U.S. Senator Richard Burr’s brother-in-law sold a sizable chunk of the stock on the same day — Feb. 13 — that Burr and his wife made 33 sell trades.
According a filing under the federal financial disclosure lawGerald Fauth sold six shares valued between $97,006 and $280,000.
US Senate financial disclosure documents show that Burr and his wife, Brooke, sold between $628,000 and $1.72 million of their stock on Feb. 13. The Roll Call publication lists Richard Burr’s net worth at $1.7 million in 2018.
All of the sales were made a week before the stock market began its steep coronavirus-related decline on February 20 and after Burr attended a joint Senate Health and Foreign Relations Committee briefing on January 24 on the coronavirus. which included the director of the Centers of Disease Control and Prevention and Dr. Anthony Fauci, director of the National Institute of Allergy and Infectious Diseases.
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CNN reported on March 29 that Burr faces potential federal investigations from the U.S. Department of Justice and the Securities and Exchange Commission over the stock sales.
On March 19, ProPublica was the first to report that the Burrs sold much of their stock portfolio, including shares of three companies in the hotel and hospitality industry that slumped during the initial impact of the virus on the stock market.
ProPublica was the first to report On Wednesday, shares of Fauth sell on February 13.
Fauth sales involved:
- Mondelez International Inc., a confectionery, food, holding and beverage company, between $50,001 and $100,000;
- Altria Group Inc., parent company of tobacco manufacturer Philip Morris USA, between $15,001 and $50,000;
- Chevron Corp., between $15,001 and $50,000.
- Royal Dutch Shell (B stock), between $15,001 and $50,000.
- BP (British Petroleum) PLC, between $1,001 and $15,000; and
- Williams-Sonoma Inc., between $1,001 and $15,000.
There was no overlap in the shares sold on February 13 by the Burrs and Fauth. The Burrs bought shares of Mondelez in 2013 and sold them in 2015.
On February 13, the Republican senator from Winston-Salem sold eight stocks valued between $1,001 and $15,000 and 10 stocks valued between $15,001 and $50,000.
Brooke Burr sold eight shares valued between $15,001 and $50,000 and seven shares valued between $50,001 and $100,000.
On March 20, Burr spokeswoman Caitlin Carroll released a statement from Burr regarding the stock sale.
“I relied solely on public information to guide my decision regarding the February 13 stock sale,” Burr wrote. “Specifically, I closely followed CNBC’s daily health and science reports from its Asian offices at the time.
“Understanding the assumption that many might make in hindsight, I spoke this morning with the chairman of the Senate ethics committee and asked him to open a full review of the matter in full transparency.”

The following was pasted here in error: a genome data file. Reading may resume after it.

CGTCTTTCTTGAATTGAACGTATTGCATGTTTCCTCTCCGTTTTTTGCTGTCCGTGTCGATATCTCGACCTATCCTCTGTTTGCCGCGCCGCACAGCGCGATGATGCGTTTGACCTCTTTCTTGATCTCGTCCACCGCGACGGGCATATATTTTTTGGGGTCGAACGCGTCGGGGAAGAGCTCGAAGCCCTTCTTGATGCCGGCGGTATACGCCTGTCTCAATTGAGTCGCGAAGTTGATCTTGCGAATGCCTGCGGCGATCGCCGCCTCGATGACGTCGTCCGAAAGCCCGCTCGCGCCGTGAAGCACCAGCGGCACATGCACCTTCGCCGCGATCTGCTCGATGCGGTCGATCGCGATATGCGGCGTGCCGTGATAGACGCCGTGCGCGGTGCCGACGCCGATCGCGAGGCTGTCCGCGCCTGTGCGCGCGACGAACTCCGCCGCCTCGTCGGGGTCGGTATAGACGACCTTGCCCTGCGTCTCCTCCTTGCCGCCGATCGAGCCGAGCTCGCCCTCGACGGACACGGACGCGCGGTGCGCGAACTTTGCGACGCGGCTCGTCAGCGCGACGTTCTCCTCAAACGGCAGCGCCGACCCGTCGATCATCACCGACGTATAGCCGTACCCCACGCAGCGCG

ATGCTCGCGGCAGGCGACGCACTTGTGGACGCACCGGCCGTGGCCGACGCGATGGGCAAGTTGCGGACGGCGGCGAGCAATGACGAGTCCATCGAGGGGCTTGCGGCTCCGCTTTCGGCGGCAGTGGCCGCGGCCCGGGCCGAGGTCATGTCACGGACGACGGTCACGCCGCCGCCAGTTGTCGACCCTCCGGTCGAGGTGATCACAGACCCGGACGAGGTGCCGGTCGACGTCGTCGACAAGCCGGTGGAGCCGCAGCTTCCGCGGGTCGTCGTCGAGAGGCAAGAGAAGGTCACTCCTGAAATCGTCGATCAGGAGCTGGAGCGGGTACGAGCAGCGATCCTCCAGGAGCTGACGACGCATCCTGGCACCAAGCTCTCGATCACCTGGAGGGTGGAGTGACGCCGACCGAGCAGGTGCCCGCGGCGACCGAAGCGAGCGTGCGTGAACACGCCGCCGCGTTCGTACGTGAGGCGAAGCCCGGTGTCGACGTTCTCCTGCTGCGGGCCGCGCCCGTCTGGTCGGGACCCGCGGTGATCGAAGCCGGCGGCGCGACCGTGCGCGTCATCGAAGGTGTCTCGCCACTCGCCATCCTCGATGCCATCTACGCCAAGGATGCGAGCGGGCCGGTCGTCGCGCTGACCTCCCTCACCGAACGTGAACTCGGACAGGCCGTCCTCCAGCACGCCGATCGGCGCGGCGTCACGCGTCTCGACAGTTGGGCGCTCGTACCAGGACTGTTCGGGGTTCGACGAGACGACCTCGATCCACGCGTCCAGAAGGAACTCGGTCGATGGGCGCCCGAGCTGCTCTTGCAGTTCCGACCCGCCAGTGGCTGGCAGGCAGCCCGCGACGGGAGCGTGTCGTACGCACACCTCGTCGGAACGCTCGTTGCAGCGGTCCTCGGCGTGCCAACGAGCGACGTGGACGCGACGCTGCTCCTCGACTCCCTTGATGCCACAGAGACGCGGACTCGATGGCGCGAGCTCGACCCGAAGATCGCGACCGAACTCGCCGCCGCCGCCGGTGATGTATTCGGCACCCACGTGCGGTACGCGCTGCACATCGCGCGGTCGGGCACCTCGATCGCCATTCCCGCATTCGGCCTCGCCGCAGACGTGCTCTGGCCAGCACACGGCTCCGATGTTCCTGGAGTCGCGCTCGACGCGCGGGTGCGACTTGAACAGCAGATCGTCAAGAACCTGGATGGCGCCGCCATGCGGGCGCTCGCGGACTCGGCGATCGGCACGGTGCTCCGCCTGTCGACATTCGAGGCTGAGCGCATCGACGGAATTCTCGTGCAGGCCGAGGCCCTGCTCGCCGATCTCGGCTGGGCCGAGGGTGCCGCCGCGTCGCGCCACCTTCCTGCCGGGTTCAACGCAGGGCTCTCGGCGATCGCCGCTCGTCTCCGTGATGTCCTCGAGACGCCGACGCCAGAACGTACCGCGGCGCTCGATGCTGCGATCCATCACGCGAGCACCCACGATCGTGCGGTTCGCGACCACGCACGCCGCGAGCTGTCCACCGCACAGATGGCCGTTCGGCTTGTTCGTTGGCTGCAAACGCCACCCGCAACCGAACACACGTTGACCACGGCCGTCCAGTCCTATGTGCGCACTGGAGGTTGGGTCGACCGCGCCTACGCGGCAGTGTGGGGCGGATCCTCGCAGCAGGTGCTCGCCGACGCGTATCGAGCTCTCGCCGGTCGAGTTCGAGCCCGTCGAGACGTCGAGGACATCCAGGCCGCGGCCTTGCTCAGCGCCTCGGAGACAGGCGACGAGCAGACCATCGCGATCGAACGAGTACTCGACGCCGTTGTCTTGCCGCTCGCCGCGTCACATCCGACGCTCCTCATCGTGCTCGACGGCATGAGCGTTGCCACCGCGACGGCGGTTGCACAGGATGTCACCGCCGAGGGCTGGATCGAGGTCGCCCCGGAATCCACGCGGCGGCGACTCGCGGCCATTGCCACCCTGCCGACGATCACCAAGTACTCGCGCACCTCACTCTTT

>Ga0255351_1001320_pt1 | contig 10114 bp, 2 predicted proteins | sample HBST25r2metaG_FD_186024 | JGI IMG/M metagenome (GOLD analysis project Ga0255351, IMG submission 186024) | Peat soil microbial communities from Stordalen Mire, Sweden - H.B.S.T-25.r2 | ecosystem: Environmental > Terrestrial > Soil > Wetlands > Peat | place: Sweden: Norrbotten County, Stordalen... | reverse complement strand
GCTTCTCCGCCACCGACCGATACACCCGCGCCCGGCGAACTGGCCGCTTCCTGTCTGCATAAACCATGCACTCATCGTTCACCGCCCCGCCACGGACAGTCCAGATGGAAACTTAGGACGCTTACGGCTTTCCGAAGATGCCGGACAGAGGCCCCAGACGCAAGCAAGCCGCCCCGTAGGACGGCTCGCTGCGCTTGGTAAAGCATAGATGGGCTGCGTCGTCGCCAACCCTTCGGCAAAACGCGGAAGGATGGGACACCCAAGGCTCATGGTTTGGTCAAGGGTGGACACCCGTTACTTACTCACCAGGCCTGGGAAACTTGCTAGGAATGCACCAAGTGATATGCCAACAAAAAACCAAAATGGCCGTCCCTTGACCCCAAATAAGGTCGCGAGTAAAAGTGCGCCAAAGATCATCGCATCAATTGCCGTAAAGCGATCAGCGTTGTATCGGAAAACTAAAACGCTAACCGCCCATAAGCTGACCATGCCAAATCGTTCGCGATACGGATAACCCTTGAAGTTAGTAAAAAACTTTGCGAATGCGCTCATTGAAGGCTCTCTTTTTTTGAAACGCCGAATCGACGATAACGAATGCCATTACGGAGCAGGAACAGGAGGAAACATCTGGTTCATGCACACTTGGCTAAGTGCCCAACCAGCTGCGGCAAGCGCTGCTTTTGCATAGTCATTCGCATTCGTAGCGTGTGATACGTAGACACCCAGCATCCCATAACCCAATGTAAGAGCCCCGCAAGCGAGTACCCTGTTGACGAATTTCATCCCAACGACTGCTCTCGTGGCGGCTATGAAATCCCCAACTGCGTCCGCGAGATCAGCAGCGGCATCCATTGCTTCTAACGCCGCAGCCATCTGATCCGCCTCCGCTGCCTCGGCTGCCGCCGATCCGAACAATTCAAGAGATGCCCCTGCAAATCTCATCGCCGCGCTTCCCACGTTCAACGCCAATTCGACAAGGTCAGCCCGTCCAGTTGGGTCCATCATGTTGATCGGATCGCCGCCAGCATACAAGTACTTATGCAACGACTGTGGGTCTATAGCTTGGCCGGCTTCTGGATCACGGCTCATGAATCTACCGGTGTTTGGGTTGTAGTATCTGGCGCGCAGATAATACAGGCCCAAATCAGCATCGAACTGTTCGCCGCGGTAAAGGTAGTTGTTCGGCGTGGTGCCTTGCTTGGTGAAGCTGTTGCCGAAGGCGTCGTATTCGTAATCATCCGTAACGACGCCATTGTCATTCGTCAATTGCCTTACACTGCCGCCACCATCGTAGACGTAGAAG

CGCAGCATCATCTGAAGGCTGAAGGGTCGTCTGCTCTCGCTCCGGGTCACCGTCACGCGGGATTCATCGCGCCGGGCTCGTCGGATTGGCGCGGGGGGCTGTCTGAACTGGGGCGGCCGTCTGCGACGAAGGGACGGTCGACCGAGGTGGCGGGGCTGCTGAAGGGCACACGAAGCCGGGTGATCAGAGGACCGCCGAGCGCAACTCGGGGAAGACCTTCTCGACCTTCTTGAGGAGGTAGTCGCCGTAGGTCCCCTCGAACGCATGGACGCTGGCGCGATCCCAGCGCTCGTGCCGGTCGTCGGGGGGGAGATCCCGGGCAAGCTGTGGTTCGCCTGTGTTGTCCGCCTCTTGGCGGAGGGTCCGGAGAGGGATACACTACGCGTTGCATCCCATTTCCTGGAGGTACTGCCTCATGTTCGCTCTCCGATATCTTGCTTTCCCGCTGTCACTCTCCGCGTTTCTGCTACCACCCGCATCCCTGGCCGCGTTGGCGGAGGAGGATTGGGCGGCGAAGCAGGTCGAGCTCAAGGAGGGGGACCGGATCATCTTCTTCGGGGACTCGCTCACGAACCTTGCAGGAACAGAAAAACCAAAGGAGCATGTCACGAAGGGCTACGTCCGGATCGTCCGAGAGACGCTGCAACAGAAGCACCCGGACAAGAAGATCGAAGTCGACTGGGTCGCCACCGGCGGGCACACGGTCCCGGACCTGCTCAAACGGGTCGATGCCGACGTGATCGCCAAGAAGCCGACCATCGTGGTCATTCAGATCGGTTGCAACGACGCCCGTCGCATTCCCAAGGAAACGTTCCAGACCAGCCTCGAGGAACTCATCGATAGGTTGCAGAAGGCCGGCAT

On Wednesday, attorney Alice Fisher of the Washington law firm Latham & Watkins LLP said in a statement that “Senator Burr entered the stock market based on public information, and he did not coordinate his decision. to negotiate on February 13 with Mr. Fauth.”
ProPublica said Fisher did not respond when asked if Burr discussed anything he learned as a senator with Fauth or any other relative.
President Donald Trump appointed Fauth in 2017 to the three-person National Mediation Council, a federal agency that facilitates labor-management relations in the nation’s railroad and airline industries.
ProPublica reported that Federal Election Commission records show Burr’s executive PAC, Next Century Fund, has paid $120,348 since 2002 to his sister-in-law, Mary Fauth, Gerald’s wife, who serves as treasurer.
PAC paid $104,850 in rent and utilities over the same period at 116 S. Royal St. Partners, of which Gerald Fauth is a partner.
According to a secret recording obtained by NPR, on February 27, Burr told members of the well-connected private Tar Heel circle that the novel coronavirus would have disastrous effects on the American economy and people. He compared it to the 1918 flu pandemic that killed millions.
Burr warned the private group the same day that Trump had publicly downplayed the significance of the virus.
Burr’s comments carry significant weight in part because he authored the 2006 federal Pandemic All-Hazards Preparedness Act.
The Feb. 13 stock sales by Burr and his wife came six days after Burr co-wrote an op-ed saying America had tools in place to fight COVID-19.
Burr faces intense bipartisan criticism for the stock trades, the private warning and the sale of a townhouse in 2017 to a high-profile pharmaceutical lobbyist.
U.S. Representative Matt Gaetz, R-Fla., has been a fierce critic of Burr, particularly during Burr’s time co-leading the Senate Intelligence Committee investigation into Russian involvement in US influence. 2016 presidential election. Gaetz is also one of Trump’s most vocal supporters in Congress.
Gaetz fired social media salvos at Burr, including demanding his resignation as head of the committee.
Calls for Burr to step down as a senator were backed by half of North Carolinians, according to a public policy poll released March 24.
Among Democrats, 63% think Burr should quit vs. 15% who said he should stay, while 38% of Republicans said they would stay and 31% quit, and 53% of independents/unaffiliates said they quit and 18 % said to stay.
“As an unprecedented crisis loomed, a top Republican senator used inside information to protect his family’s wealth instead of his constituents,” said Austin Cook, communications director for the NC Democratic party.
U.S. Sen. Thom Tillis, RN.C., said Burr owed an explanation to North Carolinians and that the presidency belonged to Republican leaders in the Senate.
“Voters and the media deserve to hear from Republicans, like Thom Tillis, Mitch McConnell and (NC GOP Chairman Michael) Whatley if this kind of behavior is truly acceptable to them,” Cook said.